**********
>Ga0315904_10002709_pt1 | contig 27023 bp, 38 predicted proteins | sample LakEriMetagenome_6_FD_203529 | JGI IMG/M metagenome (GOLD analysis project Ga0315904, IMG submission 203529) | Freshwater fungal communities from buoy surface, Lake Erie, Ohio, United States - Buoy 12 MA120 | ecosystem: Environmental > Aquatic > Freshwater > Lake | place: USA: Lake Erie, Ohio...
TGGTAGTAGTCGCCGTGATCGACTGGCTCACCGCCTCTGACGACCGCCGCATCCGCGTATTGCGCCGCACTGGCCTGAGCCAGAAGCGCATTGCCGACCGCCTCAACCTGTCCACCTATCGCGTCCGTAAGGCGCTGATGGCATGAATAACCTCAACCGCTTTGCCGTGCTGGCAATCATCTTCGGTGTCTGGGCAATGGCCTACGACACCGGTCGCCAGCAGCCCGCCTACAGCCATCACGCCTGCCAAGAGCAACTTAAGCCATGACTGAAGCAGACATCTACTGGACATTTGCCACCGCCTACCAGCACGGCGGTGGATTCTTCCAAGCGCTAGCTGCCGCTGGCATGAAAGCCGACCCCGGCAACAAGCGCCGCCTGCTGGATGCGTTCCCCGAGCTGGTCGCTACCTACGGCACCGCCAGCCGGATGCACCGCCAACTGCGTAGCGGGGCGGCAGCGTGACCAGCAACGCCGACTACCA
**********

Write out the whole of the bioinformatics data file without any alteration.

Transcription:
>Ga0315904_10002709_pt1 | contig 27023 bp, 38 predicted proteins | sample LakEriMetagenome_6_FD_203529 | JGI IMG/M metagenome (GOLD analysis project Ga0315904, IMG submission 203529) | Freshwater fungal communities from buoy surface, Lake Erie, Ohio, United States - Buoy 12 MA120 | ecosystem: Environmental > Aquatic > Freshwater > Lake | place: USA: Lake Erie, Ohio...
TGGTAGTAGTCGCCGTGATCGACTGGCTCACCGCCTCTGACGACCGCCGCATCCGCGTATTGCGCCGCACTGGCCTGAGCCAGAAGCGCATTGCCGACCGCCTCAACCTGTCCACCTATCGCGTCCGTAAGGCGCTGATGGCATGAATAACCTCAACCGCTTTGCCGTGCTGGCAATCATCTTCGGTGTCTGGGCAATGGCCTACGACACCGGTCGCCAGCAGCCCGCCTACAGCCATCACGCCTGCCAAGAGCAACTTAAGCCATGACTGAAGCAGACATCTACTGGACATTTGCCACCGCCTACCAGCACGGCGGTGGATTCTTCCAAGCGCTAGCTGCCGCTGGCATGAAAGCCGACCCCGGCAACAAGCGCCGCCTGCTGGATGCGTTCCCCGAGCTGGTCGCTACCTACGGCACCGCCAGCCGGATGCACCGCCAACTGCGTAGCGGGGCGGCAGCGTGACCAGCAACGCCGACTACCA